our past

Lessons Learned - Spring 2020 

  • Self-Directed Education (SDE) Thursdays were a hit for the learners!  The ability to set an intention to play, cook or learn to make a YouTube channel was liberating for most.  

  • Supporting SDE is challenging and messy.  It requires a mix of care, intention and conscientiousness.

  • PBL module days, if too structured, continue to challenge the attention span of learners not particularly interested in the topic at hand.  There is a disconnect between the degree of interest by the learners (generally surface) and the level of depth (complex) provided by the facilitators. 

  • COVID-19: Getting together in person is far superior to distance learning.  Children miss the energy of being with each other regardless of the degree of friendships established.

Lessons Learned - Fall 2019

On Social-Emotional Learning

Although we began because of a desire for academic centered cooperative learning, our greatest challenges and celebrations have been in the social-emotional learning realm. 

  • Adults and kids continue our learning on how to navigate friendships and social norms. 

  • We strive for our kids to be true to themselves, use their voice and be kind to others.  Feelings get hurt and we work through those and unveil mental constructs that cause reactivity.  

  • As adults, we have conversations about our differing world views.  We dialogue about the world we want to create while being pragmatic about the world as it is. 

Excerpt from an interview with Maya Angelou in 1973 (retrieved from Braving the Wilderness, Brene Brown):​


"Moyers: Do you belong anywhere?

Angelou: I haven't yet.

Moyers: Do you belong to anyone?

Angelou: More and more.  I mean, I belong to myself.  I'm very proud of that.  I am very concerned about how I look at Maya.  I like Maya very much.  I like the humor and courage very much.  And when I find myself acting in a way that isn't...that doesn't please me-then I have to deal with that."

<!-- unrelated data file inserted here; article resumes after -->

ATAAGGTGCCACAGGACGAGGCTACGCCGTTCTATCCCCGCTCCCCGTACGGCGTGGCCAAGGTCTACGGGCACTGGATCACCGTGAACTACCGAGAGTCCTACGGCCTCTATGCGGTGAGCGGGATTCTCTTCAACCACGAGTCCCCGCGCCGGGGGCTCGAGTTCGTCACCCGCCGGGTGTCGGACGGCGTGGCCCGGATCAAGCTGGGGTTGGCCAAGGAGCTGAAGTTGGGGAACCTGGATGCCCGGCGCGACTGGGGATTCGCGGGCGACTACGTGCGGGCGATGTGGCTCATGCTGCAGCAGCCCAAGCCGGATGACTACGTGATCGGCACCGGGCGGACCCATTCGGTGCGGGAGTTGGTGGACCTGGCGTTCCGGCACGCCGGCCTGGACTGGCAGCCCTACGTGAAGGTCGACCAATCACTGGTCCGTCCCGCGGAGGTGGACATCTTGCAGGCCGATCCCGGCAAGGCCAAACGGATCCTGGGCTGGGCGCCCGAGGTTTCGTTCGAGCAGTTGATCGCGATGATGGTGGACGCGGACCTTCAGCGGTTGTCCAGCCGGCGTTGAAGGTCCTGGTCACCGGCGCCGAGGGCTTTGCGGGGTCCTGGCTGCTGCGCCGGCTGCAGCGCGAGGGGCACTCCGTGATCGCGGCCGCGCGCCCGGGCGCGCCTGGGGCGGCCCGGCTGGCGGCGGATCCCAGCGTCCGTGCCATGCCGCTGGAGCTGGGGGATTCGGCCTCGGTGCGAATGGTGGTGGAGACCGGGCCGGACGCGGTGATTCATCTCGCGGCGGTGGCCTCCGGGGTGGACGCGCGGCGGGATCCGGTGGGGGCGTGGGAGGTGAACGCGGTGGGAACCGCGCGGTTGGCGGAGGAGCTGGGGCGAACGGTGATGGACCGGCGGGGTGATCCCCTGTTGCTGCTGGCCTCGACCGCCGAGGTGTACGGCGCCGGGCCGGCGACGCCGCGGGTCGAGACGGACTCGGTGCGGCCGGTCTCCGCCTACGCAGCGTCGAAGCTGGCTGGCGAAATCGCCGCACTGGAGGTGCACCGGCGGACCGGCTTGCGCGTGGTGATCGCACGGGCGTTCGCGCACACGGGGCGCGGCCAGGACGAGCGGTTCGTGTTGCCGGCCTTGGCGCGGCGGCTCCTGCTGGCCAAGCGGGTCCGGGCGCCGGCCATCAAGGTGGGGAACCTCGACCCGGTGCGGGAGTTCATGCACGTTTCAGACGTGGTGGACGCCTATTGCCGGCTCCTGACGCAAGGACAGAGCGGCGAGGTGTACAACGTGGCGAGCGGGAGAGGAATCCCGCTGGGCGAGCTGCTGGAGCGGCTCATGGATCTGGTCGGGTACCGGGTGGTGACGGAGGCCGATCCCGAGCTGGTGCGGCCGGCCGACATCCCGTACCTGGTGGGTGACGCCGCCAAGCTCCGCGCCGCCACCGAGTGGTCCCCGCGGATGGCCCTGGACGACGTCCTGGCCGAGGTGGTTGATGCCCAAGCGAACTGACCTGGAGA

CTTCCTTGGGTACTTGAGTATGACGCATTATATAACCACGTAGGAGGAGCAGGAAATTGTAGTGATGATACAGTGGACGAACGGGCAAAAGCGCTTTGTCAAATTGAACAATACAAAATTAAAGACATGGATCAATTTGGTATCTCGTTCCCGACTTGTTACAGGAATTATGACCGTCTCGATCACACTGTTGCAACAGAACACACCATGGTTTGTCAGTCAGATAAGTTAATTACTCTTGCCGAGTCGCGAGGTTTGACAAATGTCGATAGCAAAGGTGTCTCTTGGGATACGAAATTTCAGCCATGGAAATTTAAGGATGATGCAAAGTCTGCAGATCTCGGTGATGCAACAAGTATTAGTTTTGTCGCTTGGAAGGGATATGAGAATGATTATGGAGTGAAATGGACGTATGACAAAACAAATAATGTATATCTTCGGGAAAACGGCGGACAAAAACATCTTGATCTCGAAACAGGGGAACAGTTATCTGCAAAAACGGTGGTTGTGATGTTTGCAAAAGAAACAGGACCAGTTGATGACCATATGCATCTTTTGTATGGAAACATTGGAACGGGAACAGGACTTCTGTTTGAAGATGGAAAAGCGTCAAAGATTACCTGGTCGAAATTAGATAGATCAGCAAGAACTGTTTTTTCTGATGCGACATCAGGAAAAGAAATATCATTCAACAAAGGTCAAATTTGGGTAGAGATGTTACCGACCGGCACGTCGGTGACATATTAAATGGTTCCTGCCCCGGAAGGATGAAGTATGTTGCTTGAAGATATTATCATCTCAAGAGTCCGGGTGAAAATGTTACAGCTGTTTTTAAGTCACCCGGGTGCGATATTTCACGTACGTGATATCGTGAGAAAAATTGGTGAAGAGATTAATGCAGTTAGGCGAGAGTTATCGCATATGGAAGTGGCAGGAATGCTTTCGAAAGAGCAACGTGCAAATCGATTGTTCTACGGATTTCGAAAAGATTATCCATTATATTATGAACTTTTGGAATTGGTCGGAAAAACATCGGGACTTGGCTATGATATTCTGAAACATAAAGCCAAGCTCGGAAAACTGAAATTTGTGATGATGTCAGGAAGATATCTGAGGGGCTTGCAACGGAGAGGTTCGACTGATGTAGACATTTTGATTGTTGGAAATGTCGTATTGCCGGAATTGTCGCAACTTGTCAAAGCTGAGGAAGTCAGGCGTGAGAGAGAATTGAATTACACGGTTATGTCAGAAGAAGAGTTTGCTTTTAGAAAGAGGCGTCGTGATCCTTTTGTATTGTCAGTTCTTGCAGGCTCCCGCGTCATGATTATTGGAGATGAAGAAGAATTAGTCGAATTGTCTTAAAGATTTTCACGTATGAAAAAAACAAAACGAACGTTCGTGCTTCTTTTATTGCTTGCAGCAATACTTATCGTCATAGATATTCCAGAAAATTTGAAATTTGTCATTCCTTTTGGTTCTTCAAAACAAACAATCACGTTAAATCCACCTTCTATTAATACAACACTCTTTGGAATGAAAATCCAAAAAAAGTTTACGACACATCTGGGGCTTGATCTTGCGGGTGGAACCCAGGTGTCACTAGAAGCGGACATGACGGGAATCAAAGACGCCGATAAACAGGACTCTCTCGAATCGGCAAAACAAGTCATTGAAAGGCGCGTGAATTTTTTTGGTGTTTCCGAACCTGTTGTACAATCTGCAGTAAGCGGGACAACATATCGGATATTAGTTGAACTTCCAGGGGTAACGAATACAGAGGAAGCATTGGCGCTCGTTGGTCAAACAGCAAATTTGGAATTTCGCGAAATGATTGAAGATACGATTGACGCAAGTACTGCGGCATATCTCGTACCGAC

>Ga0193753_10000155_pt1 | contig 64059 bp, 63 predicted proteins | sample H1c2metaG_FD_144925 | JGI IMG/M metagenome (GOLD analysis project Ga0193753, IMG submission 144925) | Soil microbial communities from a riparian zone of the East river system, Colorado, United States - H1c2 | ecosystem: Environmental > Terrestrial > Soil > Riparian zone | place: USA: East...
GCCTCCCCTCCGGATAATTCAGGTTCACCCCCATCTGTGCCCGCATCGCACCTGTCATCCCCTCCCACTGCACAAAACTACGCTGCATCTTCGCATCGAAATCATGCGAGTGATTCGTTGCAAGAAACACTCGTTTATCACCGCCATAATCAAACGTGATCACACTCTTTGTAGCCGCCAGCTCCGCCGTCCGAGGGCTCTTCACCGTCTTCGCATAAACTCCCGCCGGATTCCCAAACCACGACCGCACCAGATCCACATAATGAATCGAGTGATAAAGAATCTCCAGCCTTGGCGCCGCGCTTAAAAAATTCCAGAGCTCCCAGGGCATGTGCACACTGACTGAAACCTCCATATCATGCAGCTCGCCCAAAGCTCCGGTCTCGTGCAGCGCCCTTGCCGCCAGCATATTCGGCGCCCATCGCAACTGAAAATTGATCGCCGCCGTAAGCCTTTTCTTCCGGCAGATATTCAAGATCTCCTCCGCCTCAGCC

Lessons Learned - Spring 2019

Our initial semester was an exciting journey!  Along the way, we learned a few lessons, some new and some reminders:


On Modules:

  • Repeating learning experiences is not desired.  A few of our modules were repeats for families that overlapped on Tuesdays and Thursdays.  Example: Performing Arts

  • Additionally modules in sequence, under the same category, need to have significantly different content to be engaging for students; or the second module should be a continuation of, or build on, the content of the first.  Minor variation between two consecutive modules is not enough to hold interest.  Example: Science –Fabric

  • Purchase new experiences on a monthly basis depending on continued interest, with no extended commitment.  Example: Tai-Chi & Qi Gong

  • Age appropriate education is more engaging for the Focus Group (Branches) and the younger Sibling Group (Buds).  Example: Entrepreneurship Modules with EYE Founder, Dora, working with the Branches and Sabrina guiding the Buds.

  • Building modules on Tuesday and Thursday were well received as one focused on Architectural Studio model making, and the other geared towards real construction through wood shop projects.

On Human Factors:

  • Finding your tribe within the larger tribe is a sensitive process that requires open communication, coaching and guidance. 

  • As is true of construction problems, same holds for relational issues, the longer it lingers the bigger it gets.  Address percolating tensions and issues sooner than later.  

  • Future Action: Call a bell circle (ring the bell) for all parties necessary to have sociocratic dialogue around relational or other human factors.  (Reference documentary: School Circles)

On Finances:

  • Families would like to know total semester cost, including material costs, in so far as possible.